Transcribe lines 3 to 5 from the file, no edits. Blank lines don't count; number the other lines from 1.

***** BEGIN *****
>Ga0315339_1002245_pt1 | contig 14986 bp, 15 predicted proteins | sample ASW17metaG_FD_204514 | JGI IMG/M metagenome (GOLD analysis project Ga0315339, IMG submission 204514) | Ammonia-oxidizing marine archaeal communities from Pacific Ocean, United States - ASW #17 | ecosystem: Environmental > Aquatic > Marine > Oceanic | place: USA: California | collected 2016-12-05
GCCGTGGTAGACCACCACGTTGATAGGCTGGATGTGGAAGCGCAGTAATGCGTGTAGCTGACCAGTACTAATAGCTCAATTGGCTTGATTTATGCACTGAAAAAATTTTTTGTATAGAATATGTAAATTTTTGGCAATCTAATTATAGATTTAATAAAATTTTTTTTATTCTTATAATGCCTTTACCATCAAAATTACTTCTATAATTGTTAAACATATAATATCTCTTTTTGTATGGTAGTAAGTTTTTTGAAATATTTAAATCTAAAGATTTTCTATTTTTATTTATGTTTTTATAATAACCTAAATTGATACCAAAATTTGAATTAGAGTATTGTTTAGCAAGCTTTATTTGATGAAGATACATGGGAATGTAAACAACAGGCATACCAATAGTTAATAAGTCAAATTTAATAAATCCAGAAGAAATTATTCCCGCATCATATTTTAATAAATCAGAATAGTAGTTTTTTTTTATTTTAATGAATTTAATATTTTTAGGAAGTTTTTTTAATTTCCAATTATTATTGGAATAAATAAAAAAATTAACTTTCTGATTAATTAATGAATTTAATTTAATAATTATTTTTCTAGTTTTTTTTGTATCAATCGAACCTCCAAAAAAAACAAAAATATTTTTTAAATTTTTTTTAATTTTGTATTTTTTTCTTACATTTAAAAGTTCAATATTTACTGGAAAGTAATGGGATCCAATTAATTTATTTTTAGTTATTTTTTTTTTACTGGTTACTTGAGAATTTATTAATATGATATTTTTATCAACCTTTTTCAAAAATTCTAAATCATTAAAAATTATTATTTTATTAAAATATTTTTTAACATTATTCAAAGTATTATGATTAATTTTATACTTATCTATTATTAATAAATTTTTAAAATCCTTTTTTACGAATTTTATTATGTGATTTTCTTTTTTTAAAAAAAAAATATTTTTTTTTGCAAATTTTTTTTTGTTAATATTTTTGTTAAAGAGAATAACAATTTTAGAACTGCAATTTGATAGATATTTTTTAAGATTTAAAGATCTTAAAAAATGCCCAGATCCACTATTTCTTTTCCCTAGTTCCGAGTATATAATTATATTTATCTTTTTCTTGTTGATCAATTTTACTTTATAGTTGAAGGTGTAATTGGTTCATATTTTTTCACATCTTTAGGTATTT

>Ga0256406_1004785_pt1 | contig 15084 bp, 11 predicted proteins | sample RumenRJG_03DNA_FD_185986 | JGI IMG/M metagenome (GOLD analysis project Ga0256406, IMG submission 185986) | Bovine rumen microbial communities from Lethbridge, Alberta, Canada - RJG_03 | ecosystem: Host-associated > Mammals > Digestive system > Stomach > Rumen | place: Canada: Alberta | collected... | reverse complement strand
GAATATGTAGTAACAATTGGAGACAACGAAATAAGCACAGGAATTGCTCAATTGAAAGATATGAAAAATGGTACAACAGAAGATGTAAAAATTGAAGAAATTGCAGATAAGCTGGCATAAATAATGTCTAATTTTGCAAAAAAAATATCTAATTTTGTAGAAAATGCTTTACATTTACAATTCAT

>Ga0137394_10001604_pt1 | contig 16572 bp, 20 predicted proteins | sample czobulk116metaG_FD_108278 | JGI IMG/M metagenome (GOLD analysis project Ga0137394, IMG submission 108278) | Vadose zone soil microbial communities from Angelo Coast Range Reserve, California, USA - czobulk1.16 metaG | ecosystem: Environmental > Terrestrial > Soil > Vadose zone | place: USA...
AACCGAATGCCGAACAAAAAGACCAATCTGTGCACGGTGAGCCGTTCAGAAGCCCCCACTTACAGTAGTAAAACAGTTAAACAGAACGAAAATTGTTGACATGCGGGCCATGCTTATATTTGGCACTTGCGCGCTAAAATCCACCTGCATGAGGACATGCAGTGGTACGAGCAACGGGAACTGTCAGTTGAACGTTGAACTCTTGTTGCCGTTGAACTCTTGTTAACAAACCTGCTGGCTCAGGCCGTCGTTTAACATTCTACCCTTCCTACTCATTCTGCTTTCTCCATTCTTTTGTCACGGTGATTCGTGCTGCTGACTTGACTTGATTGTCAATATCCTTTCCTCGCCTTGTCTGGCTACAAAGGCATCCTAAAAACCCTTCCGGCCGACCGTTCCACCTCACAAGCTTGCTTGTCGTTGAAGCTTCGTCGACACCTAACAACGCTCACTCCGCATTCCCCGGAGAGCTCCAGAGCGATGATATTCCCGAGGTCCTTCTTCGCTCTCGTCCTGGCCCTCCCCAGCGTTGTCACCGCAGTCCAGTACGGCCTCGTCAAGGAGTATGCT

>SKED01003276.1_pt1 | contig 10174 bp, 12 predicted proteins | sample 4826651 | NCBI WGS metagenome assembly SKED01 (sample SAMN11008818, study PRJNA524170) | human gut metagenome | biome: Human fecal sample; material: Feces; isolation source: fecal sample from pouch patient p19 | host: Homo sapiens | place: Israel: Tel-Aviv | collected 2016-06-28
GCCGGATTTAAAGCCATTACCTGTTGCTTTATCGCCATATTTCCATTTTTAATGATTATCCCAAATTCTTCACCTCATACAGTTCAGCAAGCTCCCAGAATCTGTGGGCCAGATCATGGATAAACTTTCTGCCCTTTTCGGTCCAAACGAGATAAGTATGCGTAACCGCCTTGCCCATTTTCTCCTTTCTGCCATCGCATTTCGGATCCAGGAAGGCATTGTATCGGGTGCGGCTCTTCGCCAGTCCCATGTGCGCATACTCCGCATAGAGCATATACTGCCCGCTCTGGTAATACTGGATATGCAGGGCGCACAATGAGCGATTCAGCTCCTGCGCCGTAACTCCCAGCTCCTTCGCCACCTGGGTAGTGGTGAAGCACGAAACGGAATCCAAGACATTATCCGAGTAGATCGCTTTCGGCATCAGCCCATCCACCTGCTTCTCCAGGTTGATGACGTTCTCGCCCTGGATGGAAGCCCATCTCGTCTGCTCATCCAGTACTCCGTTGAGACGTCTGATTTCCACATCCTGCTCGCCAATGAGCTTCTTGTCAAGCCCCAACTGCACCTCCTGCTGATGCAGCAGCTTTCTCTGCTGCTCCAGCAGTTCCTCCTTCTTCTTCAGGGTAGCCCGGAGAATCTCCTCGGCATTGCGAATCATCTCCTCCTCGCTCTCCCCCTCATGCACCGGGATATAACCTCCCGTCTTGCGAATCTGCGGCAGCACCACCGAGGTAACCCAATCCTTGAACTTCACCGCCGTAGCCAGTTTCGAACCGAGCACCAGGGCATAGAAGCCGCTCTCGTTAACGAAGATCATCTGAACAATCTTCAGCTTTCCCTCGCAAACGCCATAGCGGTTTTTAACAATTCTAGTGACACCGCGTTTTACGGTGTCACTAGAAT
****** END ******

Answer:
>Ga0256406_1004785_pt1 | contig 15084 bp, 11 predicted proteins | sample RumenRJG_03DNA_FD_185986 | JGI IMG/M metagenome (GOLD analysis project Ga0256406, IMG submission 185986) | Bovine rumen microbial communities from Lethbridge, Alberta, Canada - RJG_03 | ecosystem: Host-associated > Mammals > Digestive system > Stomach > Rumen | place: Canada: Alberta | collected... | reverse complement strand
GAATATGTAGTAACAATTGGAGACAACGAAATAAGCACAGGAATTGCTCAATTGAAAGATATGAAAAATGGTACAACAGAAGATGTAAAAATTGAAGAAATTGCAGATAAGCTGGCATAAATAATGTCTAATTTTGCAAAAAAAATATCTAATTTTGTAGAAAATGCTTTACATTTACAATTCAT

>Ga0137394_10001604_pt1 | contig 16572 bp, 20 predicted proteins | sample czobulk116metaG_FD_108278 | JGI IMG/M metagenome (GOLD analysis project Ga0137394, IMG submission 108278) | Vadose zone soil microbial communities from Angelo Coast Range Reserve, California, USA - czobulk1.16 metaG | ecosystem: Environmental > Terrestrial > Soil > Vadose zone | place: USA...